Beyond self purchases, Mr Lau said the authorities deliver free packets of meat and vegetables. The supplies range from shrimp and hot dogs to carrots and broccoli, and vary across neighbourhoods.
Mr Lau said this has become a running joke among different communities that compare what they get. "The lesser ones basically get potatoes," he said.
Some fast-food outlets like McDonald's and KFC still deliver, he said, although these also experience high demand. "Tonight, we're going to try Pizza Hut, but we will be pleasantly surprised if we actually get our order in place. So, life has been very painful," he added.
Ms Kelly Ang, who has lived in Shanghai for almost two decades, said she is in a chat group with neighbours who leave groceries on their doorstep for those who have ran out. "They're very helpful," she said. "It's a very (strong) kampung spirit, actually."
Ms Ang, who is the general manager of corporate communications at Forbes China, is also in another chat group with other Singaporeans. Some of them are cooks and homemakers, and they post pictures of their meals and share tips on ingredients.
All the Singaporeans said their cooking skills have improved. Mr Tan's first time cooking a steak turned out okay, Ms Ko said. Ms Ang feels like an expert at cooking. "You name it, I cook it," she said confidently.
The Singaporeans have also had to make other lifestyle tweaks.
Ms Ang said her rescued dog Geena is used to relieving itself outdoors, so she has to use treats and other methods to make it comfortable at home. Geena also goes to the balcony and stares outside, willing Ms Ang to take it for a walk.
"My first reaction (to the extended lockdown) was: 'Oh my God, what is going to happen to my Geena.' She's one very active pet and she loves going out for walks or hikes, but she has been stuck for so many days together with me.
"She doesn't understand why we are always at home and can't go out at all. I keep telling her that you cannot go gai gai (Singlish for going for a walk)."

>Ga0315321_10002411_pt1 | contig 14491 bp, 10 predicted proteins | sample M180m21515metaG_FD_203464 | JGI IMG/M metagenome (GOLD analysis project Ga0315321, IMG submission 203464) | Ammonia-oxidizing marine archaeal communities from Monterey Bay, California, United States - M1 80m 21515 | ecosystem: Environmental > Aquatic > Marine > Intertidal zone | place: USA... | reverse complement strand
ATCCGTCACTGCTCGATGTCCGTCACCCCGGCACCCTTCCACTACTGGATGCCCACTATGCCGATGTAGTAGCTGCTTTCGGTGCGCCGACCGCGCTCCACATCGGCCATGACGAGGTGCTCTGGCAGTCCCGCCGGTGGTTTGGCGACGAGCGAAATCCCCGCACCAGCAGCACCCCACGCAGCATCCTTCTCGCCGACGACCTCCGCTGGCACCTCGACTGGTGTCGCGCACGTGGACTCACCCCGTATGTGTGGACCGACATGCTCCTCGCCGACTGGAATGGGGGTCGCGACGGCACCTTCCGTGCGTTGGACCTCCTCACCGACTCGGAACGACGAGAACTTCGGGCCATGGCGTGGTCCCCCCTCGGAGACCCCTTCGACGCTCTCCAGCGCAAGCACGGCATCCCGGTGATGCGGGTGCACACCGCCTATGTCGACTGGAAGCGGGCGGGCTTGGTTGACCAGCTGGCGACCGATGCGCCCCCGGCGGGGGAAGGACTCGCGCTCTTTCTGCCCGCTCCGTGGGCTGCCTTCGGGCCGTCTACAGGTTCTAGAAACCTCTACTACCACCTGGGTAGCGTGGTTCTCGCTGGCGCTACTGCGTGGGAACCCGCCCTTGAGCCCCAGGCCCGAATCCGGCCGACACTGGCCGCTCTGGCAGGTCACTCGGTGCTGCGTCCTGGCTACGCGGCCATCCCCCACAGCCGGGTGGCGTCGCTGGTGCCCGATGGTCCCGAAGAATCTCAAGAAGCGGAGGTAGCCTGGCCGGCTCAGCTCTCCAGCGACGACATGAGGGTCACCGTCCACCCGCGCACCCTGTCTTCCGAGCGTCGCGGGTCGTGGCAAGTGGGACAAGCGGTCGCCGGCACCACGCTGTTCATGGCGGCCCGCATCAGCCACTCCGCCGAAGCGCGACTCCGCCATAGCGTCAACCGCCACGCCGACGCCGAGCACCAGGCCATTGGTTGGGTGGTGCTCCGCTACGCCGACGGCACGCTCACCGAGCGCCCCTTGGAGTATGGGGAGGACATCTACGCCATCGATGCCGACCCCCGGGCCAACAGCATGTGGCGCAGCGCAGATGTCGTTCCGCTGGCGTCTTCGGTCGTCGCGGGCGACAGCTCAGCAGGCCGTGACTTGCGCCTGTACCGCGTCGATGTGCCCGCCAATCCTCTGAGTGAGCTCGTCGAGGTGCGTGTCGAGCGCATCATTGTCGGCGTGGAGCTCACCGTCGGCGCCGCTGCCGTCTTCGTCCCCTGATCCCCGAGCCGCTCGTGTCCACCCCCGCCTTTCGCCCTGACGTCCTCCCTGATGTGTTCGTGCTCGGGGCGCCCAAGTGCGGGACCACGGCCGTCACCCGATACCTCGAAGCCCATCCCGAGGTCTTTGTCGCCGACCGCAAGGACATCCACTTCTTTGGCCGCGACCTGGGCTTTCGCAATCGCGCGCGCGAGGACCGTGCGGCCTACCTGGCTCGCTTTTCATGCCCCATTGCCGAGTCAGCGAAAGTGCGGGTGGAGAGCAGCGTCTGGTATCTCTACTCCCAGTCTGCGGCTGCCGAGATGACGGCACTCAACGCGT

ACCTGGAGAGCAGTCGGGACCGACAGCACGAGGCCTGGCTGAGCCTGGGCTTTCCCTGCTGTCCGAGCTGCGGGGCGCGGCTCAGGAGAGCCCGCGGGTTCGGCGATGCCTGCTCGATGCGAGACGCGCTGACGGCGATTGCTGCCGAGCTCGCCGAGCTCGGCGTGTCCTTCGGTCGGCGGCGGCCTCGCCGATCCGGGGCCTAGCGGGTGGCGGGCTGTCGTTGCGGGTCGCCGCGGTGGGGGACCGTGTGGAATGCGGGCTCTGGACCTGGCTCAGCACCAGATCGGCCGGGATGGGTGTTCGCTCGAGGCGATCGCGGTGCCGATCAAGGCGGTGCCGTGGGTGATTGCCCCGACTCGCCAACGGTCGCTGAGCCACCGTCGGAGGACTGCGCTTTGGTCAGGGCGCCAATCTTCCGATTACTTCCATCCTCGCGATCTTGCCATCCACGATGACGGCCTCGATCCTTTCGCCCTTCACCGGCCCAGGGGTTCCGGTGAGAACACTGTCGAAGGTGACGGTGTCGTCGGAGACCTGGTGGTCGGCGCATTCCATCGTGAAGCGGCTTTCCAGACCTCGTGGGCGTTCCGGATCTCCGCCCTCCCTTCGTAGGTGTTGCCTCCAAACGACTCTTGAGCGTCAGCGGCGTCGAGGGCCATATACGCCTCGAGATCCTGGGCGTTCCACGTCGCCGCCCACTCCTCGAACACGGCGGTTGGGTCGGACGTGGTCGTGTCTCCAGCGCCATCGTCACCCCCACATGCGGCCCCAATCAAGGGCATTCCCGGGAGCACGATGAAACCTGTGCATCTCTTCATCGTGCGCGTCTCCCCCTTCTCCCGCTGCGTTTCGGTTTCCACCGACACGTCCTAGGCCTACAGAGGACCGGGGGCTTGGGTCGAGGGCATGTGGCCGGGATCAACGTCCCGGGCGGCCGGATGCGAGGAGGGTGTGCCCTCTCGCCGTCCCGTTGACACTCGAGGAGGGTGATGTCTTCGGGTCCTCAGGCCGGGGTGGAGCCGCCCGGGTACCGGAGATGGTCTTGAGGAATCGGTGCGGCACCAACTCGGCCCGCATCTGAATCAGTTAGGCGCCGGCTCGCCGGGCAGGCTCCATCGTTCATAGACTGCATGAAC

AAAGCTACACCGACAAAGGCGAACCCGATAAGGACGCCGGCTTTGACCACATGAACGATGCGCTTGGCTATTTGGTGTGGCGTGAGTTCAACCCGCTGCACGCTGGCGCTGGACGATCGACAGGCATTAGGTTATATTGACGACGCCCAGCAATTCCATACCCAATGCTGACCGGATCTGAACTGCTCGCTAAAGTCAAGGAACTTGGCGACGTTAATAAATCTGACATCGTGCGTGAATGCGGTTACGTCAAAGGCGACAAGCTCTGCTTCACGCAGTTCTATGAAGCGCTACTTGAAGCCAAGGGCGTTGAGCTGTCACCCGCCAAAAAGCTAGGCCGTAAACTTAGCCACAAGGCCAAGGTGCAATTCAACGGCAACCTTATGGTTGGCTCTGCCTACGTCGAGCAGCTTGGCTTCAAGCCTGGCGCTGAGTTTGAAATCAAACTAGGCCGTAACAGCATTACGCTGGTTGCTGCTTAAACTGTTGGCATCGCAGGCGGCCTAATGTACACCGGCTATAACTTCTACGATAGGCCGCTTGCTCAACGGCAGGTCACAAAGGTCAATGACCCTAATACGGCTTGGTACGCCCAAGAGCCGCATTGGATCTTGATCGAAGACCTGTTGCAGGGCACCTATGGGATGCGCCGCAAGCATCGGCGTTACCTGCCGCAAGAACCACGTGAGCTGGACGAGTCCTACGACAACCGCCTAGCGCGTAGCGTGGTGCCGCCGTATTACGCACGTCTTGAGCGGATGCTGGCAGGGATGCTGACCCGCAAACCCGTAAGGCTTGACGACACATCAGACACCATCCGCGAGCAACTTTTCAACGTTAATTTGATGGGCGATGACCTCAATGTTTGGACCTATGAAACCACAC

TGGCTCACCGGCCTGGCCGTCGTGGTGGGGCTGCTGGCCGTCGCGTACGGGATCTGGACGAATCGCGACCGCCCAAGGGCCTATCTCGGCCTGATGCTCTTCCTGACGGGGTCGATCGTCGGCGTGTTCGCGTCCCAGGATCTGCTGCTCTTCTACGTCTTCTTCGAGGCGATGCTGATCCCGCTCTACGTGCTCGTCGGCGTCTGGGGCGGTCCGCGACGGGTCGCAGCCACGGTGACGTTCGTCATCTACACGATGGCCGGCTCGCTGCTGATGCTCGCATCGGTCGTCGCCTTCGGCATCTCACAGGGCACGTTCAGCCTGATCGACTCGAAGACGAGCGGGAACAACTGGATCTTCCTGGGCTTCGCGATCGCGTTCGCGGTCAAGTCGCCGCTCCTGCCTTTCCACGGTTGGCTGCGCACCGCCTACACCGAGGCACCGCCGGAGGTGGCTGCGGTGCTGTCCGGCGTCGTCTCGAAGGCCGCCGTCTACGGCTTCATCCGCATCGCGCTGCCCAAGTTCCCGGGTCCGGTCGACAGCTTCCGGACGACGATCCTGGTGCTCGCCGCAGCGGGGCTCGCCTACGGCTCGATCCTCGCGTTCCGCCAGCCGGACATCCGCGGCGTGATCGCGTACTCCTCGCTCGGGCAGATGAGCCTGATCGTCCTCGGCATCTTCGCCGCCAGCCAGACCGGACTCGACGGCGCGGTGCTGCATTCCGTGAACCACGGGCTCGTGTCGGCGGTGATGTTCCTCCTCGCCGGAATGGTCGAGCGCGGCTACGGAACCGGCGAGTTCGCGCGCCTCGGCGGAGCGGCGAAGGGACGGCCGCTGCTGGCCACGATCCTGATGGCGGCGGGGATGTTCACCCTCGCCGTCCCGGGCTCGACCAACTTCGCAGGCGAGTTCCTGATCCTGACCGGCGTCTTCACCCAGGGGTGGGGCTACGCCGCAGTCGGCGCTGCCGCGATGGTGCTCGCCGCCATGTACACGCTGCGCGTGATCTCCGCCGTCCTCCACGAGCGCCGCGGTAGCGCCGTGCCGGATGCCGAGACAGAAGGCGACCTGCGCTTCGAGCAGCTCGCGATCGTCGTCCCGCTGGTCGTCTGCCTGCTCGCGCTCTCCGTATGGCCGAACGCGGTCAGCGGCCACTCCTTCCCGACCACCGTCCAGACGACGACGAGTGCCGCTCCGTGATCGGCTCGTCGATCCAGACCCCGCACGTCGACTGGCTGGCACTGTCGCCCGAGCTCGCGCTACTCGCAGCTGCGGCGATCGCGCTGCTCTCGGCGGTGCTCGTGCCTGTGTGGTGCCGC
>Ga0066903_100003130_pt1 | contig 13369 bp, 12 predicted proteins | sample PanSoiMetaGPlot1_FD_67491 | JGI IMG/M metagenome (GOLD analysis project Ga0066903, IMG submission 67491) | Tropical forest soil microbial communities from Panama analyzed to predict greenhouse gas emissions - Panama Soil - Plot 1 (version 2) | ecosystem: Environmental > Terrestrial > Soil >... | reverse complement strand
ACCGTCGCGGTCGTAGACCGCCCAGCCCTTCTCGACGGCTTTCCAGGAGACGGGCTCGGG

Mr Lau said the no-stepping-out rule is enforced strictly, so rubbish is placed outside the door and collected by volunteers in full protective equipment every day. This also means no exercising outdoors.
It is something that Mr Lau has had to adjust to. Before the lockdown, he used to run six days a week. So on swab test days when residents are allowed to go downstairs, he takes the opportunity to run up and down the staircase. His record is 123 floors "just to get some exercise".
He once tried doing the same on a non-swab day, but was told by the property's management to go home the moment he got to the ground floor.
More worryingly, the executive director of design company MadAboutDesign said the lockdown means his projects and gigs have been cancelled or postponed indefinitely, hurting his bottom line.
"To sum it all, we are basically just living by the day, without any expectations," he said. "This, to me, is the most painful part. We can't plan for anything."
Mr Lau said he has stayed in China because the business opportunities are better, but acknowledged that the lockdown has made him seriously consider returning home for good.
Going back to Singapore temporarily is rarely an option as the harsh quarantine rules for those returning to China raise concerns about being absent from work for so long.
"In the end, I did realise that this (persistence with the zero-COVID strategy) is a political battle, rather than a healthcare one," Mr Lau said.
When asked whether he was feeling cooped up, Mr Tan said "it hasn't sunk in yet".
"But it will, if this gets extended indefinitely. We are also keeping a lookout in terms of news of an extended lockdown and what needs to be done," he said, adding that the Singapore embassy in Shanghai has been of great help.
Mr Tan admitted feeling some jealousy when Singapore opened up, but highlighted that he enjoyed life in Shanghai with few restrictions before the recent spike in cases.
"With no expectations, there will be no disappointments. I think we just want to take things a day at a time right now," he said, adding that he and Ms Ko are trying to live as normal a life as possible.
"The situation is very fluid; it's always evolving. We wouldn't know what's going to happen. Because for all you know, we took a test this morning and we might end up positive."
Ms Ang, who described herself as "happy-go-lucky", chose to look on the brighter side.
Family members back home send her messages of encouragement, and she keeps up with friends in China over calls and WeChat. The only thing she misses is shopping.
"I think life just goes on; life is just as good. The inconvenience is only for this period for a better tomorrow. So, why not just (comply)," she said.
"If you're unhappy, you affect your work, neighbour and dog. Why stay unhappy?"